The Betrayal: The 1919 World Series and the Birth of Modern Baseball

The Betrayal: The 1919 World Series and the Birth of Modern Baseball

The Betrayal: The 1919 World Series and the Birth of Modern Baseball

The Betrayal: The 1919 World Series and the Birth of Modern Baseball

Synopsis

In the most famous scandal of sports history, eight Chicago White Sox players--including Shoeless Joe Jackson--agreed to throw the 1919 World Series to the Cincinnati Reds in exchange for the promise of $20,000 each from gamblers reportedly working for New York mobster Arnold Rothstein. Heavily favored, Chicago lost the Series five games to three. Although rumors of a fix flew while the series was being played, they were largely disregarded by players and the public at large. It wasn't until a year later that a general investigation into baseball gambling reopened the case, and a nationwide scandal emerged. In this book, Charles Fountain offers a full and engaging history of one of baseball's true moments of crisis and hand-wringing, and shows how the scandal changed the way American baseball was both managed and perceived. After an extensive investigation and a trial that became a national morality play, the jury returned not-guilty verdicts for all of the White Sox players in August of 1921. The following day, Judge Kennesaw Mountain Landis, baseball's new commissioner, "regardless of the verdicts of juries," banned the eight players for life. And thus the Black Sox entered into American mythology. Guilty or innocent? Guilty and innocent? The country wasn't sure in 1921, and as Fountain shows, we still aren't sure today. But we are continually pulled to the story, because so much of modern sport, and our attitude towards it, springs from the scandal. Fountain traces the Black Sox story from its roots in the gambling culture that pervaded the game in the years surrounding World War I, through the confusing events of the 1919 World Series itself, to the noisy aftermath and trial, and illuminates the moment as baseball's tipping point. Despite the clumsy unfolding of the scandal and trial and the callous treatment of the players involved, the Black Sox saga was a cleansing moment for the sport. It launched the age of the baseball commissioner, as baseball owners hired Landis and surrendered to him the control of their game. Fountain shows how sweeping changes in 1920s triggered by the scandal moved baseball away from its association with gamblers and fixers, and details how American's attitude toward the pastime shifted as they entered into "The Golden Age of Sport." Situating the Black Sox events in the context of later scandals, including those involving Reds manager and player Pete Rose, and the ongoing use of steroids in the game up through the present, Fountain illuminates America's near century-long fascination with the story, and its continuing relevance today.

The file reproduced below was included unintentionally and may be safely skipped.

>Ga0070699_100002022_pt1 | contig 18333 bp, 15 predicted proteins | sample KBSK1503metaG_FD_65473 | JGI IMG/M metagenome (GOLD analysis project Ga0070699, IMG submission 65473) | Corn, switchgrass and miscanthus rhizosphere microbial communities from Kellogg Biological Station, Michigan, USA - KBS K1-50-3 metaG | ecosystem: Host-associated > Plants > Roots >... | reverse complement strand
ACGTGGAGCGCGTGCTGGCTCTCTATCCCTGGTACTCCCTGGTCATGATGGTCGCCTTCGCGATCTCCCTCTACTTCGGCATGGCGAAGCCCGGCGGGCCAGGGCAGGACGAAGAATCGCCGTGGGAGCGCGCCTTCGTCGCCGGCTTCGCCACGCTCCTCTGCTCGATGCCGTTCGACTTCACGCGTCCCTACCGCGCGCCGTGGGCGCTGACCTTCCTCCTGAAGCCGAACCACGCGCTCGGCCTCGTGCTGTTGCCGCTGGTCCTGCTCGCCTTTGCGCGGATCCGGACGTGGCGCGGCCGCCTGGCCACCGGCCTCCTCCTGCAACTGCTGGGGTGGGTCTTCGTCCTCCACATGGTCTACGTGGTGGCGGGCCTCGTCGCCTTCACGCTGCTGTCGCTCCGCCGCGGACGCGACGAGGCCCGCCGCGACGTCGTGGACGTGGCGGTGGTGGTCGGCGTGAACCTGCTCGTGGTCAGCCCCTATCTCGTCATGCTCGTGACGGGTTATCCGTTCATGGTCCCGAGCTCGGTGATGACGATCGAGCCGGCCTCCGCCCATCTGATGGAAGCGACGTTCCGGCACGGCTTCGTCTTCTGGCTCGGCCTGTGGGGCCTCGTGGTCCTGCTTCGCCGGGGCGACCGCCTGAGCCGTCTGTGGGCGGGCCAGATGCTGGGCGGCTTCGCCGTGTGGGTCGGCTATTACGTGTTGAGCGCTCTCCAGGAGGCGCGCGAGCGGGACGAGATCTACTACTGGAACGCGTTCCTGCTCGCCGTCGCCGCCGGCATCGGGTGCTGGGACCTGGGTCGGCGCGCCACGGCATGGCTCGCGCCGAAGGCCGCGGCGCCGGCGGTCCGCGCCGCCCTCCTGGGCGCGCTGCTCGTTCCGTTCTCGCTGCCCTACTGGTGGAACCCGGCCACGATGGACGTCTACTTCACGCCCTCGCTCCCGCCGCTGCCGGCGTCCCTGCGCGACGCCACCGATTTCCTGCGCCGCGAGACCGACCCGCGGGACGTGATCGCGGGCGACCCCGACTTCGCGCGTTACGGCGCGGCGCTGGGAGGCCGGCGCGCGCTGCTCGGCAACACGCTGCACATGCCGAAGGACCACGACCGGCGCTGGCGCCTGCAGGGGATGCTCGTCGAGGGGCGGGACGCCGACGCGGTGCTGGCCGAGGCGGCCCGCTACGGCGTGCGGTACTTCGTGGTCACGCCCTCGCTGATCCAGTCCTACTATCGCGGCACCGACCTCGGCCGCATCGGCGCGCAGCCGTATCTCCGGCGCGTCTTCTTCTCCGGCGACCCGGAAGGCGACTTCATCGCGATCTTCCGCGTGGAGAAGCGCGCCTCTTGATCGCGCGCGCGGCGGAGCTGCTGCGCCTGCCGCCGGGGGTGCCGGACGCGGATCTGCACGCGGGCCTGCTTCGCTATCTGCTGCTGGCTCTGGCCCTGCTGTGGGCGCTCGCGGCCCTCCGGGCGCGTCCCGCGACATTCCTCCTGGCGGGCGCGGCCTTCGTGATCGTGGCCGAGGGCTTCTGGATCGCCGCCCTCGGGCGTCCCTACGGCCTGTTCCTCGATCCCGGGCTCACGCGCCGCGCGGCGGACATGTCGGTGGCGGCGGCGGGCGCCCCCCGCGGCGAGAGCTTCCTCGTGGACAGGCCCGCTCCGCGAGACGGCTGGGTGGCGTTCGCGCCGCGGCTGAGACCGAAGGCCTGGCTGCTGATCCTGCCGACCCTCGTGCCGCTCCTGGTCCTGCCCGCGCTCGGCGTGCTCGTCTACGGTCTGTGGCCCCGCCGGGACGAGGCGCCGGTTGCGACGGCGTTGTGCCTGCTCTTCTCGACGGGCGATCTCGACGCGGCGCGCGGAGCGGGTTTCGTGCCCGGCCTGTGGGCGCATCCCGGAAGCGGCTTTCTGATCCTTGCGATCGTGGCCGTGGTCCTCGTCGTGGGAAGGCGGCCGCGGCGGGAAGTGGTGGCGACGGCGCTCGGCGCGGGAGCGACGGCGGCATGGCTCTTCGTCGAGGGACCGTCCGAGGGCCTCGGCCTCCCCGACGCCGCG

Excerpt

We will never know precisely how the fixing of the 1919 World Series began. White Sox first baseman Chick Gandil claimed that it was in Boston, with ten days left in the 1919 regular season. Gandil had a visit from old friend Sport Sullivan while the first-place White Sox were in town to play the Red Sox. The two men met in the Hotel Buckminster in Kenmore Square, just a few yards beyond the left-field fence—there was no Green Monster as yet—of Fenway Park. The two men talked of fixing the World Series; Gandil told the Boston gambler he could deliver the fixers; the gambler told the ballplayer he could get the money; and a dark piece of American history had its genesis. That’s what Gandil said in a Sports Illustrated article in 1956. And author Eliot Asinof put it into the popular legend in the opening of Eight Men Out, which remains the best known if also the least-reliable book on the subject. For years, before they remodeled the place in the early twenty-first century, the Buckminster displayed a brass plaque in the lobby, claiming it as the birthplace. And what bespeaks history more authoritatively than a brass plaque?

Or perhaps its first moment came on September 18, the week before that Gandil-Sullivan meeting in Boston, when the White Sox were in New York, and ex-big-league pitcher Sleepy Bill Burns met with Gandil and Eddie Cicotte in the lobby of the Hotel Ansonia on Broadway and 73rd Street and told them he thought he could get the flamboyant gangster Arnold Rothstein to finance a fix. That was what Burns testified to under oath in 1921.

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